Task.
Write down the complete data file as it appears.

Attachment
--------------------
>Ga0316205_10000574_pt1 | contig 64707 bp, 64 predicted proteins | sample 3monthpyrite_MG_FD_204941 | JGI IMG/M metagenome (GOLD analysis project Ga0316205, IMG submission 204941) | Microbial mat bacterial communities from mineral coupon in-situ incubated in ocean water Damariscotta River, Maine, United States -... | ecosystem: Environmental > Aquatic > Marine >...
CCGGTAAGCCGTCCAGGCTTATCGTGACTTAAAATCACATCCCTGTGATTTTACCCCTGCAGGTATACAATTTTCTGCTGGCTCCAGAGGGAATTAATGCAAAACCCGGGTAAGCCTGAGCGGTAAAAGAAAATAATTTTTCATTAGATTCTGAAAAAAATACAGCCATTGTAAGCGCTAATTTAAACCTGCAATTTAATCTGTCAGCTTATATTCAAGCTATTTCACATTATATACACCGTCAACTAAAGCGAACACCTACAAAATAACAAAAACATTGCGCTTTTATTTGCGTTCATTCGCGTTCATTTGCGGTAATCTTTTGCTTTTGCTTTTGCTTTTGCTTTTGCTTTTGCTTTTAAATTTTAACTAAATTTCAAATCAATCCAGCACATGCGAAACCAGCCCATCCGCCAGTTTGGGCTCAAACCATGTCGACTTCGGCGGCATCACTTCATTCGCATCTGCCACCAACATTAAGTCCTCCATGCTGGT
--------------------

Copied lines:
>Ga0316205_10000574_pt1 | contig 64707 bp, 64 predicted proteins | sample 3monthpyrite_MG_FD_204941 | JGI IMG/M metagenome (GOLD analysis project Ga0316205, IMG submission 204941) | Microbial mat bacterial communities from mineral coupon in-situ incubated in ocean water Damariscotta River, Maine, United States -... | ecosystem: Environmental > Aquatic > Marine >...
CCGGTAAGCCGTCCAGGCTTATCGTGACTTAAAATCACATCCCTGTGATTTTACCCCTGCAGGTATACAATTTTCTGCTGGCTCCAGAGGGAATTAATGCAAAACCCGGGTAAGCCTGAGCGGTAAAAGAAAATAATTTTTCATTAGATTCTGAAAAAAATACAGCCATTGTAAGCGCTAATTTAAACCTGCAATTTAATCTGTCAGCTTATATTCAAGCTATTTCACATTATATACACCGTCAACTAAAGCGAACACCTACAAAATAACAAAAACATTGCGCTTTTATTTGCGTTCATTCGCGTTCATTTGCGGTAATCTTTTGCTTTTGCTTTTGCTTTTGCTTTTGCTTTTGCTTTTAAATTTTAACTAAATTTCAAATCAATCCAGCACATGCGAAACCAGCCCATCCGCCAGTTTGGGCTCAAACCATGTCGACTTCGGCGGCATCACTTCATTCGCATCTGCCACCAACATTAAGTCCTCCATGCTGGT